Most Americans have immigrant roots. I’m no exception. While my mother’s family was Native American (Prairie Band Potawatomi), my father’s heritage was French Canadian. Growing up in the 1950s, I was very aware that French-speaking Canada – Quebec – was among the most deeply Catholic regions in the world. For more than 200 years, the Church in Quebec not only preached the Gospel, educated the young and ministered to the poor and infirm, but also sustained French language and culture in the face of Canada’s English-speaking Protestant majority.

Quebec’s “Quiet Revolution” destroyed all that in just a few decades. Starting in the mid-20th century and speeding up quickly after Vatican II, Quebeckers left the Church in droves. Today barely 5 percent of Quebeckers attend Mass regularly. The Church is often seen as an object of scorn. How did it happen? There’s no single reason. Church leaders brought some of the trouble on themselves through overconfidence, inertia and an inability to see the changing terrain of their people. Consumerism colonized the lay faithful. And the culture became dominated by new and highly secularized leaders in politics, education and mass media.

Quebec’s ruling party – the Parti Quebecois (PQ) – is now pressing for a “Charter of Quebec Values.” The charter seeks to solidify Quebec as a secularist state and, among other things, ban government employees from wearing religious dress and symbols in the name of social unity. Quebec’s bishops have voiced concern about the charter’s impact on religious freedom – not just for minorities like Muslims and Sikhs, but for Catholics as well. More broadly, critics have attacked the PQ for using liberal democracy and religious neutrality as alibis for hostility to any vigorous religious role in the public square. In the words of one Canadian political observer, “Quebec, for the purposes of its own ruling elites, has renounced its past.”

Of course, America has a very different history from Canada and especially from Quebec. Even in Quebec, support for the proposed charter has declined in recent weeks as criticism has grown. Religious freedom is embedded deeply in the U.S. Constitution. So why should any of this matter to American Catholics?

It matters because the impulse to muzzle religious faith as a public force, to confine religious witness to churches and private homes, to bully faith-related ministries into shedding their religious principles in order to do their public work, is now just as real in the United States as it is in Europe and Quebec. It merely takes different forms.

The lessons we can learn from events like those in Quebec are two.

Here’s the first lesson: Our faith needs to be more than a nostalgic habit; more than a sentimental exercise in good will; and the Church needs to be more than a religious institution. Christianity, as C.S. Lewis once famously wrote, is a “fighting religion” – not in the sense of belligerence or ill will, but as a struggle against our own sins and complacency; a struggle to give ourselves wholly to Jesus Christ, and then bring Jesus Christ to the world.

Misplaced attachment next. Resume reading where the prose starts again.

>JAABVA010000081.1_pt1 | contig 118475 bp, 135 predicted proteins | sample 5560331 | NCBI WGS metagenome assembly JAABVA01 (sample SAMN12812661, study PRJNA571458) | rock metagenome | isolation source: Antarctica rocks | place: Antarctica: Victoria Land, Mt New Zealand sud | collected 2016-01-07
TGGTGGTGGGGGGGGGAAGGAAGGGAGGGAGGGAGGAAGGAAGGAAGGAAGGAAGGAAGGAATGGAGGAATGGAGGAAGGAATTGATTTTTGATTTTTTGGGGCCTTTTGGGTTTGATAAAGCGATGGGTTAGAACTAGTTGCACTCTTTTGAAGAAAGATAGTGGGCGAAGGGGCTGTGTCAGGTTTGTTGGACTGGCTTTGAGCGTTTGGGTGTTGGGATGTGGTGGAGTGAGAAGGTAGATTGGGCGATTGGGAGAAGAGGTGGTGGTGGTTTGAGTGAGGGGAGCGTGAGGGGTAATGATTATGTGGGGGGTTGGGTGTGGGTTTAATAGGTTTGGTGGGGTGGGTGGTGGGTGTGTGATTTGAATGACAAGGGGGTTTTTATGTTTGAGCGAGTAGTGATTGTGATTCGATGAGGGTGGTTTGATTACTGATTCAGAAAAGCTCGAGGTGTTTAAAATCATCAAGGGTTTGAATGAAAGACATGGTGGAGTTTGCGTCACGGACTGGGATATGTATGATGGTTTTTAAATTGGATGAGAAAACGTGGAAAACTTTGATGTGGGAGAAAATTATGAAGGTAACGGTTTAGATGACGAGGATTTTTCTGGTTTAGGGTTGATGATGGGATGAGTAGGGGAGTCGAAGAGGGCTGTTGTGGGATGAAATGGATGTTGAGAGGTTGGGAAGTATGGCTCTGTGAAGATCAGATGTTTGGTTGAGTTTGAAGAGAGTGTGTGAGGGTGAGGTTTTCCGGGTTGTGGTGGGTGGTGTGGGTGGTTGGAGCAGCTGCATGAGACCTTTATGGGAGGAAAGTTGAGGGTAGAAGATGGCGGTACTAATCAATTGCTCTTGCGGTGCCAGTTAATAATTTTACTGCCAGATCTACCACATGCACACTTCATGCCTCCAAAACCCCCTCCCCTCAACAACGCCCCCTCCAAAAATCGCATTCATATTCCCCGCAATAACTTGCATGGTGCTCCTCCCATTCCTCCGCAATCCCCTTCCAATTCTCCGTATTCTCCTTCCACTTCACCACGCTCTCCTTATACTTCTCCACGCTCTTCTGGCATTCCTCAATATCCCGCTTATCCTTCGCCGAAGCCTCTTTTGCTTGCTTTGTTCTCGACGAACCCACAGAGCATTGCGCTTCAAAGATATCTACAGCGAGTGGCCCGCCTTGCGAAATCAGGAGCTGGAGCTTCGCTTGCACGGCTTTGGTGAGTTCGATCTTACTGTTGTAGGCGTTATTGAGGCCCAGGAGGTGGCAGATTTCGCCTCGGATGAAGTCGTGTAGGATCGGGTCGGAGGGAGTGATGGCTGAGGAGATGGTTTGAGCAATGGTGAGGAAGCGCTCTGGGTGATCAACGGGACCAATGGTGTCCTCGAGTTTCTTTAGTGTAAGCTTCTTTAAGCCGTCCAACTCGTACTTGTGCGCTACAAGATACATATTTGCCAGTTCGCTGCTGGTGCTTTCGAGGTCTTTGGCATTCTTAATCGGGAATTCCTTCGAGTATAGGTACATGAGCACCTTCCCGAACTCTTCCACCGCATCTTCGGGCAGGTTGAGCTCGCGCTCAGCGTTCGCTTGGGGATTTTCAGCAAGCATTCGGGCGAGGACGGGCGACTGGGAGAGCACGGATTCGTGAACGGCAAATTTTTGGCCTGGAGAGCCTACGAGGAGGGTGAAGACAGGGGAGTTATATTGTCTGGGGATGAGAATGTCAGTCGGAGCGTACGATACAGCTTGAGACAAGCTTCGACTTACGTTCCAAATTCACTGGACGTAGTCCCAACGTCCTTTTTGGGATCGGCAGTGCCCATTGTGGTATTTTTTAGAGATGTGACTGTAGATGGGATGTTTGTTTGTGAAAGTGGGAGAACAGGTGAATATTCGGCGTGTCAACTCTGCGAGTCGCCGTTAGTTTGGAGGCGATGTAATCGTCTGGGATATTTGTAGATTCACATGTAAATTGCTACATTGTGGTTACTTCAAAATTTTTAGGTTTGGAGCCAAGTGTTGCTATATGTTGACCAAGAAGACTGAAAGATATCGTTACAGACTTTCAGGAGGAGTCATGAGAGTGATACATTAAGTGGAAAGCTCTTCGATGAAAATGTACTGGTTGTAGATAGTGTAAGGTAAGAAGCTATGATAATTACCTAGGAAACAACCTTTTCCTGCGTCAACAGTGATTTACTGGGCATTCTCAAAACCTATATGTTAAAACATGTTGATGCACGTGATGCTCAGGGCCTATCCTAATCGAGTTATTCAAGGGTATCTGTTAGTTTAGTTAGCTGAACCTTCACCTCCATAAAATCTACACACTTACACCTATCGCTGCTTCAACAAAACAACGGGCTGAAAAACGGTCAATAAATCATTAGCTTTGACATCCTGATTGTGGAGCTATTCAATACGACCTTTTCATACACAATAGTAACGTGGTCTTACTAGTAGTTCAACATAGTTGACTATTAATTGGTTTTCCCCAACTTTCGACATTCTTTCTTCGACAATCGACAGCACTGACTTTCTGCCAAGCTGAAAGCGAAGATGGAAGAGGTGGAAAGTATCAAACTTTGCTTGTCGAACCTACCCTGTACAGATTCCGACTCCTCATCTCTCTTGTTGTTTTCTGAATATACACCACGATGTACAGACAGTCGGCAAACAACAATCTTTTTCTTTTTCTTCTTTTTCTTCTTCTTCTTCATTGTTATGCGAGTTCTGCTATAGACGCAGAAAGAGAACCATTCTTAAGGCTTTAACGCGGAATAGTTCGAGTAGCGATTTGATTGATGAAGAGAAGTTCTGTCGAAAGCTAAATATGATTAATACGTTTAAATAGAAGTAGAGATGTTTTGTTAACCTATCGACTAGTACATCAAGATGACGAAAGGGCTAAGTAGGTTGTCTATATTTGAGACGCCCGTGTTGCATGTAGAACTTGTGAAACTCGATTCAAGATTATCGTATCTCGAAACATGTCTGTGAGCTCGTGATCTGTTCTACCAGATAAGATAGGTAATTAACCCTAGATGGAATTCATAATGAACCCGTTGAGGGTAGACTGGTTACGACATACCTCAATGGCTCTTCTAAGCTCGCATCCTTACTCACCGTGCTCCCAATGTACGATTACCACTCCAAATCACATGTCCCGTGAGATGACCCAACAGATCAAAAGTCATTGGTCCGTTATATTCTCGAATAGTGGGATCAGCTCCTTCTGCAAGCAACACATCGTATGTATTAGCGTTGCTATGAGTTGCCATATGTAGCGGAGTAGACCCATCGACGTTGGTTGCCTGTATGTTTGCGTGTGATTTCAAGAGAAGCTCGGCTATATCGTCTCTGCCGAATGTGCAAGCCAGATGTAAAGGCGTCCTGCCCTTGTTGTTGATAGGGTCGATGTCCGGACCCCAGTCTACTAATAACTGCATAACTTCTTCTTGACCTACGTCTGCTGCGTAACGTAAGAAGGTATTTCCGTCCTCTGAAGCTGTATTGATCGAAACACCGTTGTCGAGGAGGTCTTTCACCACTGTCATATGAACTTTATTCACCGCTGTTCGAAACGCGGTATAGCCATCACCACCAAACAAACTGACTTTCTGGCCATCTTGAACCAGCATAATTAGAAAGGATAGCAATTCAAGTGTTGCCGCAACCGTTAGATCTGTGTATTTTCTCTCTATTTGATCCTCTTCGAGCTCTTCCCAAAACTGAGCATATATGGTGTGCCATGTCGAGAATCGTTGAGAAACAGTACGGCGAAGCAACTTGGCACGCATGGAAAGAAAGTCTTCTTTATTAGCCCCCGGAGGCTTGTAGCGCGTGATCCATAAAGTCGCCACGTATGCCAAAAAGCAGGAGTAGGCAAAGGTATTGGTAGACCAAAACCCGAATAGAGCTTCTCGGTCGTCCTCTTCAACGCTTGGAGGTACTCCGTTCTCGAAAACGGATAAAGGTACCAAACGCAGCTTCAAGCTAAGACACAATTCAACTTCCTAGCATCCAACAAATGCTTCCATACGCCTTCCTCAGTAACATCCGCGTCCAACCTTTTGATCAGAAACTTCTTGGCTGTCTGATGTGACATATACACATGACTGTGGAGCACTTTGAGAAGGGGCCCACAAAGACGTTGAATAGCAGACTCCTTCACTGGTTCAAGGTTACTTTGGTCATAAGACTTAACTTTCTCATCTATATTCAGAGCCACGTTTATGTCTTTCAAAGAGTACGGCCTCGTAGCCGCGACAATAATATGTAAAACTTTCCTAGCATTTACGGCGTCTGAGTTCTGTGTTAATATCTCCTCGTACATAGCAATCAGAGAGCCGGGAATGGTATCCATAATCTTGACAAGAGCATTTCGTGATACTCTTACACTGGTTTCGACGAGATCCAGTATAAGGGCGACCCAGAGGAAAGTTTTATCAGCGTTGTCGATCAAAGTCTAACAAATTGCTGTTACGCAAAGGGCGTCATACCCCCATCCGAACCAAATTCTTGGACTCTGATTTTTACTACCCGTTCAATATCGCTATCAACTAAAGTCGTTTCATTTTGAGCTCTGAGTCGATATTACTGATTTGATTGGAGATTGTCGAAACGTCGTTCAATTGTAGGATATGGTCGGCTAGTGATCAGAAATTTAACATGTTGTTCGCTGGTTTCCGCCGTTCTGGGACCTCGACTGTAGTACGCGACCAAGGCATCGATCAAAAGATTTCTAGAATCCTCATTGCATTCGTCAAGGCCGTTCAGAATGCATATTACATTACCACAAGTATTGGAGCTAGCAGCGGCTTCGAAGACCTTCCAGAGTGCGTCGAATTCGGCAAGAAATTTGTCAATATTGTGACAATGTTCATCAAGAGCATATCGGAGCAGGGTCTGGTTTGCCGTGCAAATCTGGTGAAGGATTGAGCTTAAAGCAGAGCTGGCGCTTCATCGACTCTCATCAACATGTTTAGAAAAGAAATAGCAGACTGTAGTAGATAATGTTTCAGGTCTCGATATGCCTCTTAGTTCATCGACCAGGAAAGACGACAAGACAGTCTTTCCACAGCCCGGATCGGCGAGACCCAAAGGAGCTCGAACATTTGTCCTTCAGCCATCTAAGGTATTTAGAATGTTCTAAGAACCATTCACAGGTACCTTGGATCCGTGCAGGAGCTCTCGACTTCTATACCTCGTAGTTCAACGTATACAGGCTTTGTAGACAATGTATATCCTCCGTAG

As individuals and as a Church, if we don’t have a restlessness for God, a passion for Jesus Christ and the poor and needy he loves, then we should stop telling ourselves that we’re Christians. A religion of words and habit, a religion without daily inner repentance and commitment, hollows out from the inside. And it can evaporate overnight.

Here’s the second lesson. If we don’t live our Catholic faith and defend our religious liberty vigorously, then sooner or later we’ll lose both. For more than a year, America’s bishops have repeatedly stressed the coercive – even vindictive – nature of the current administration’s HHS contraceptive mandate. No one “needs” this mandate as a matter of health. It’s purely an imposition of ideology on the freedom of religious communities and individuals to live their convictions in their public work. If Catholics fail to resist this coercion, then more coercion will follow. It’s that simple.

No one grasps the nature of this issue better than New York’s Cardinal Timothy Dolan, and we should consider his words in closing this week’s column:

“The Catholic Church in America has long been a leader in providing affordable health care, and in advocating for policies that advance that goal. The bishops on a national level have been at it for almost one hundred years, and our heroic women and men religious have done so even longer. Yet, instead of spending our time, energy, and treasure on increasing access to health care, as we have done for many decades, we’re now forced to spend those resources on determining how to respond to recently enacted government regulations that restrict and burden our religious freedom. Catholics – our parents and grandparents, religious sisters, brothers and priests – were among the first at the table to advance and provide health care, and now we are being burdened because of the same Catholic values that compel us into these ministries! All this in a country that puts religious liberty first on the list of its most cherished freedoms. As I’ve said before, this is a fight that we didn’t ask for, and would rather not be in, but it’s certainly one that we won’t run from.”

Amen.

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Readers are encouraged to voice their support for religious liberty at the website of the Pennsylvania Catholic Conference, https://www.votervoice.net/PACC/Campaigns/30694/Respond.